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scale

Since we have downsized, scale has become an important dimension in my life. We have been shopping for a dining room table and chairs and I quickly realised that no matter how much I liked the furniture, if it was too big or too small or too wide or too long, it would not work well. And we are determined to work well in this space - to work with it and not against it. That being said, we must pay attention to dimensions and scale and proportion and adjust our expectations and wants accordingly.

The hind feet of my brain start to fidget every time I think about these things, so I know there is something important to be learned here, to be aware of. I know too many people who have crammed their small spaces full of stuff, either things too large or just too much. It makes one confused and unsettled when you walk in the room. Overly large items make a space seem smaller than it really is. Too small furniture and the room dwarfs you with its cavernous echoes and feels empty and bare.

I think most of us want big. We love large and dynamic and stunning and eye-catching. We also love more. More of everything. If we have liked something in small measure, certainly more is better. Always more. We can stuff in more.

I have seen people expect God to operate in this same way, with no regard for scale, proportion or capacity. I often do the same thing. I expect extremely big results and changes and revelations and miracles without taking into account how these large scale acts might impact the tiny space cleared for the divine. When we are touched in some way by a teaching or a reading or a song, we often fill our lives and homes with every teaching book, cd, dvd, and musical output available from a certain artist. I am not negating the usefulness of these tools, but oftentimes I think it is clutter. We think that more of the same is going to give us more of the experience. But there is no substitute for going to God every day for fresh and living bread. And things never happen the same way twice, to quote Aslan again from the movie, Prince Caspian.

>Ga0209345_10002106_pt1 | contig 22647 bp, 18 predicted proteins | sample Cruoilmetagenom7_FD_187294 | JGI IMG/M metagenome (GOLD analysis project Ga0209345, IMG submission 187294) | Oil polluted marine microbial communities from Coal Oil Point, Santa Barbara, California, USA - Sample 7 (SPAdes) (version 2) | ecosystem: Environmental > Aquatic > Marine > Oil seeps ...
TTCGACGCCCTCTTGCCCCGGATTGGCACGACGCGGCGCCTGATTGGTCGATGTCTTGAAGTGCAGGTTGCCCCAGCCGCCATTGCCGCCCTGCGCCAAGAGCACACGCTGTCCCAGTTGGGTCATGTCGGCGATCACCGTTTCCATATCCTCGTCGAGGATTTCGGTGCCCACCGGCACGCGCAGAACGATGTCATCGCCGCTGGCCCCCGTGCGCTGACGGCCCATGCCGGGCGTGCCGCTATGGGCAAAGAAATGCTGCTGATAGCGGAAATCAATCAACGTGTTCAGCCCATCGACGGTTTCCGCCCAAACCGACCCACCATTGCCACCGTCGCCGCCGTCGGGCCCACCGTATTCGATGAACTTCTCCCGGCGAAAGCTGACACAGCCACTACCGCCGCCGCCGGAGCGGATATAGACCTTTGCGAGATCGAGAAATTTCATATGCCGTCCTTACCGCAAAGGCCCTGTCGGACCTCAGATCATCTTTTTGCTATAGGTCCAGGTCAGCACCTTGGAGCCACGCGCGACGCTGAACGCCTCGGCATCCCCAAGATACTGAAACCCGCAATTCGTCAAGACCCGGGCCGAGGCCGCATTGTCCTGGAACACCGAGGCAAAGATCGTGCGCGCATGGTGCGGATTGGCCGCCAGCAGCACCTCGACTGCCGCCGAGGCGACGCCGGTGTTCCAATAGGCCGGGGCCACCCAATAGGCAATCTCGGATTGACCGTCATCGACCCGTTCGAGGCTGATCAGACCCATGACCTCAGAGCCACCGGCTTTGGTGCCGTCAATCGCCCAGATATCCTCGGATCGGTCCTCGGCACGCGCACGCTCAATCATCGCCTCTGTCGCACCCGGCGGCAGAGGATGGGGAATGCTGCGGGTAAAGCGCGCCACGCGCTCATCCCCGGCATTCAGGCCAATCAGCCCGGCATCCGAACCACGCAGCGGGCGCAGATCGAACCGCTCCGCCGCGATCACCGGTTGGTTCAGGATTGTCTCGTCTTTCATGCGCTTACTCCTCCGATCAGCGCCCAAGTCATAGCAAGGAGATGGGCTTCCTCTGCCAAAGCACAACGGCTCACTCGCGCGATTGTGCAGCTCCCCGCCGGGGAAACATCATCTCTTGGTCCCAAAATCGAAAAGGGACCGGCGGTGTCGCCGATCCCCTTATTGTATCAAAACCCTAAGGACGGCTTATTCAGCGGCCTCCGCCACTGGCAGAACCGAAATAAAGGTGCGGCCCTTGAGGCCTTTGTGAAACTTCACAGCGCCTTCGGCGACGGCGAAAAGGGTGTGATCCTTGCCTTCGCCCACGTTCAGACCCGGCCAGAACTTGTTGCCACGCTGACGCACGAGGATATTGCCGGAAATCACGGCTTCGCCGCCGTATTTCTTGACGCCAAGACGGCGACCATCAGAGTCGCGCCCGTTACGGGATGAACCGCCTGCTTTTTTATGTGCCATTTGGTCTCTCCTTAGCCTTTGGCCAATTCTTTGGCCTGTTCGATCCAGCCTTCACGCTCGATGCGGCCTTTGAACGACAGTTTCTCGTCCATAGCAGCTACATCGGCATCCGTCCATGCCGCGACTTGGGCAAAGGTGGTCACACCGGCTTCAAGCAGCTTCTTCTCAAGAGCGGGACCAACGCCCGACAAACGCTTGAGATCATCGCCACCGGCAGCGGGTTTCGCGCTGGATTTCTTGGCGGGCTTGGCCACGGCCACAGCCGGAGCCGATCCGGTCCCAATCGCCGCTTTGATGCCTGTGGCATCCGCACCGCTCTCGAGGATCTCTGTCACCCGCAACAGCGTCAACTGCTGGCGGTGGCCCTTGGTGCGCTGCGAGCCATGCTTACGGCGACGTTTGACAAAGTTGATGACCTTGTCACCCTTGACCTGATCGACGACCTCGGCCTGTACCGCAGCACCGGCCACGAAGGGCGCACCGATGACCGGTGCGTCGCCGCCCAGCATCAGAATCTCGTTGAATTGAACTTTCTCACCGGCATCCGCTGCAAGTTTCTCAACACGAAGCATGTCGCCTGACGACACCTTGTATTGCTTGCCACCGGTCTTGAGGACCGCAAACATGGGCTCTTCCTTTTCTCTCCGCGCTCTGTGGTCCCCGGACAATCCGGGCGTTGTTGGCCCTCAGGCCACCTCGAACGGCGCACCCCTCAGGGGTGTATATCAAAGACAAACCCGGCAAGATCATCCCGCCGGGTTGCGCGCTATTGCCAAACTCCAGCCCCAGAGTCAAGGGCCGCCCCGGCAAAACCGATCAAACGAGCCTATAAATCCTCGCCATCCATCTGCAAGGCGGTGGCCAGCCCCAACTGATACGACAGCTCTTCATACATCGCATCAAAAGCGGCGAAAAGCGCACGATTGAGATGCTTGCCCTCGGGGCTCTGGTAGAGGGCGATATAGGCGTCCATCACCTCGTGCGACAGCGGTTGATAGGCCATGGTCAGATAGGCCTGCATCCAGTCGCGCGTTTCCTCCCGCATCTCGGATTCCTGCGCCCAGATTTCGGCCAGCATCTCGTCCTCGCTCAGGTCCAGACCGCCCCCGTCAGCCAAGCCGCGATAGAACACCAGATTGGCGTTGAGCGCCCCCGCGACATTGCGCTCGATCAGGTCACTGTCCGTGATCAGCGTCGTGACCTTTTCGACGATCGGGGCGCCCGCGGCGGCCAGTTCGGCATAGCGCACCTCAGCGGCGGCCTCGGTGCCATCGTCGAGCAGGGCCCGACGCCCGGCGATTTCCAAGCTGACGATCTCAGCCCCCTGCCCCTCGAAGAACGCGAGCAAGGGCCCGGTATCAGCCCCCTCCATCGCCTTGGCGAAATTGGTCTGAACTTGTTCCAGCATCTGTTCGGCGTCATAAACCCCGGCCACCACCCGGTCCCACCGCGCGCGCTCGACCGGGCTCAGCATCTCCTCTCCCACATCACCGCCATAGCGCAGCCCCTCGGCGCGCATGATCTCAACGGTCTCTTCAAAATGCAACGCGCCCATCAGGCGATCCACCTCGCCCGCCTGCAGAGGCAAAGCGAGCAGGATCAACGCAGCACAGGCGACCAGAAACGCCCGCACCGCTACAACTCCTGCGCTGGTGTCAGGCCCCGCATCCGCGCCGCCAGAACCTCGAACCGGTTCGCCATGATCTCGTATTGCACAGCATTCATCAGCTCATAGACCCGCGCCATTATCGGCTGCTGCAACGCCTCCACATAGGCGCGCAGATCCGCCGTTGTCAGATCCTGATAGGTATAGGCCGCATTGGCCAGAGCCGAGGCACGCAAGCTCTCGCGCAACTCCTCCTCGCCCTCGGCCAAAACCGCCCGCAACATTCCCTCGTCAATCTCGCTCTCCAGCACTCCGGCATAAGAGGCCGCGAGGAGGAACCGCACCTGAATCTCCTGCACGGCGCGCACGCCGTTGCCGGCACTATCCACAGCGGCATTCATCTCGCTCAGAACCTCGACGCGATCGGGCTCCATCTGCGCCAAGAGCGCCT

Clutter means we have less room for the important stuff to live and breathe in our daily lives; we limit the capacity for new surprises and fresh truths to rearrange our souls into a more godly frame of being. Too large expectations mean that we miss the smaller scale of what God is doing right now. Focusing on not overextending ourselves by sticking with the small stuff leaves a big empty space that refuses to welcome others into it and results in a shriveled up soul.

How big is the place God has put me in? Am I working with it or against it? How big is my space for God? What am I filling it with?

This is but a small part of the vast Atlantic Ocean somewhere in New Brunswick on a cold foggy day in spring.

Comments

Anonymous said…
Can I just copy everything you put on your blog, and paste it on mine? Just kidding. I love the way you think, Matte!
Shelley said…
I have been totally astounded this year about how much I have learned while trying to live in the moment and with a few, and letting go of reaching many with big things.

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